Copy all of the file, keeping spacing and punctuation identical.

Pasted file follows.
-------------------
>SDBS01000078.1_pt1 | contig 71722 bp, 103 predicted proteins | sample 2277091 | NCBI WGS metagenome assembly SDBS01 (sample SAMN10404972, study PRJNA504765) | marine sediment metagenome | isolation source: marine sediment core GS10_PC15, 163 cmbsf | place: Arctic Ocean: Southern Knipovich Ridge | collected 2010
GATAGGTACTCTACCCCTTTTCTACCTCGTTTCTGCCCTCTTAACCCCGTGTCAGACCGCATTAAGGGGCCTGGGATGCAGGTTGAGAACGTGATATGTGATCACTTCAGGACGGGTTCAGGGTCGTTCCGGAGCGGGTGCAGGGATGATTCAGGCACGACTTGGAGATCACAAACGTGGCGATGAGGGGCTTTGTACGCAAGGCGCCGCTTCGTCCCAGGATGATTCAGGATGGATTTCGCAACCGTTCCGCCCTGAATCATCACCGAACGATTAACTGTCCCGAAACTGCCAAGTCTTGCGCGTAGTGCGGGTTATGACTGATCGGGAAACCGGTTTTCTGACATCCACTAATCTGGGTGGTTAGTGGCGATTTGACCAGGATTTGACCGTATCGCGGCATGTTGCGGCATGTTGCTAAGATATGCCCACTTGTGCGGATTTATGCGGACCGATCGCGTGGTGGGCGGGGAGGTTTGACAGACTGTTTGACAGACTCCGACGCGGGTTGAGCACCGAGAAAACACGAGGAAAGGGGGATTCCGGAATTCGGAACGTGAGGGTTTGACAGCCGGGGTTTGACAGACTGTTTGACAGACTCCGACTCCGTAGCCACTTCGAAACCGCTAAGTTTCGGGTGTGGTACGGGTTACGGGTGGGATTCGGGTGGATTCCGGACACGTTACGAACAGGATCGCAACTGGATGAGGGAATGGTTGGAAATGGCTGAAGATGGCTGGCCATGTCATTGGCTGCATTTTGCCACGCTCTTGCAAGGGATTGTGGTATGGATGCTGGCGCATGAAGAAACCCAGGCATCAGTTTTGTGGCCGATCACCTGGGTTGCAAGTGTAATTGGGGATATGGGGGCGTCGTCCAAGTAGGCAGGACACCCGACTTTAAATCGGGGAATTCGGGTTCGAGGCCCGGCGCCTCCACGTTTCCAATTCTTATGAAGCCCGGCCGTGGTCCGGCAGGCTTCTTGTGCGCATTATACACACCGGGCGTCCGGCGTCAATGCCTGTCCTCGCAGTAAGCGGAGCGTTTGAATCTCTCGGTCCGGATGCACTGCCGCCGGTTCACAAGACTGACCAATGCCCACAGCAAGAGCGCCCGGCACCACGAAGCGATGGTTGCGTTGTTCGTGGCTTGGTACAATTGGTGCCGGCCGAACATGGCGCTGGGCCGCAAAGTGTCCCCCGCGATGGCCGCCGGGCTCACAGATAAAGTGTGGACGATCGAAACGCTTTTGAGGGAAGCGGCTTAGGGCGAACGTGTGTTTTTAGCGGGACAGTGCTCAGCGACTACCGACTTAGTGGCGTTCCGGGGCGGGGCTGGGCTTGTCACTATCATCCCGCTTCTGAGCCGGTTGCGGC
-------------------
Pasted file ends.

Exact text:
>SDBS01000078.1_pt1 | contig 71722 bp, 103 predicted proteins | sample 2277091 | NCBI WGS metagenome assembly SDBS01 (sample SAMN10404972, study PRJNA504765) | marine sediment metagenome | isolation source: marine sediment core GS10_PC15, 163 cmbsf | place: Arctic Ocean: Southern Knipovich Ridge | collected 2010
GATAGGTACTCTACCCCTTTTCTACCTCGTTTCTGCCCTCTTAACCCCGTGTCAGACCGCATTAAGGGGCCTGGGATGCAGGTTGAGAACGTGATATGTGATCACTTCAGGACGGGTTCAGGGTCGTTCCGGAGCGGGTGCAGGGATGATTCAGGCACGACTTGGAGATCACAAACGTGGCGATGAGGGGCTTTGTACGCAAGGCGCCGCTTCGTCCCAGGATGATTCAGGATGGATTTCGCAACCGTTCCGCCCTGAATCATCACCGAACGATTAACTGTCCCGAAACTGCCAAGTCTTGCGCGTAGTGCGGGTTATGACTGATCGGGAAACCGGTTTTCTGACATCCACTAATCTGGGTGGTTAGTGGCGATTTGACCAGGATTTGACCGTATCGCGGCATGTTGCGGCATGTTGCTAAGATATGCCCACTTGTGCGGATTTATGCGGACCGATCGCGTGGTGGGCGGGGAGGTTTGACAGACTGTTTGACAGACTCCGACGCGGGTTGAGCACCGAGAAAACACGAGGAAAGGGGGATTCCGGAATTCGGAACGTGAGGGTTTGACAGCCGGGGTTTGACAGACTGTTTGACAGACTCCGACTCCGTAGCCACTTCGAAACCGCTAAGTTTCGGGTGTGGTACGGGTTACGGGTGGGATTCGGGTGGATTCCGGACACGTTACGAACAGGATCGCAACTGGATGAGGGAATGGTTGGAAATGGCTGAAGATGGCTGGCCATGTCATTGGCTGCATTTTGCCACGCTCTTGCAAGGGATTGTGGTATGGATGCTGGCGCATGAAGAAACCCAGGCATCAGTTTTGTGGCCGATCACCTGGGTTGCAAGTGTAATTGGGGATATGGGGGCGTCGTCCAAGTAGGCAGGACACCCGACTTTAAATCGGGGAATTCGGGTTCGAGGCCCGGCGCCTCCACGTTTCCAATTCTTATGAAGCCCGGCCGTGGTCCGGCAGGCTTCTTGTGCGCATTATACACACCGGGCGTCCGGCGTCAATGCCTGTCCTCGCAGTAAGCGGAGCGTTTGAATCTCTCGGTCCGGATGCACTGCCGCCGGTTCACAAGACTGACCAATGCCCACAGCAAGAGCGCCCGGCACCACGAAGCGATGGTTGCGTTGTTCGTGGCTTGGTACAATTGGTGCCGGCCGAACATGGCGCTGGGCCGCAAAGTGTCCCCCGCGATGGCCGCCGGGCTCACAGATAAAGTGTGGACGATCGAAACGCTTTTGAGGGAAGCGGCTTAGGGCGAACGTGTGTTTTTAGCGGGACAGTGCTCAGCGACTACCGACTTAGTGGCGTTCCGGGGCGGGGCTGGGCTTGTCACTATCATCCCGCTTCTGAGCCGGTTGCGGC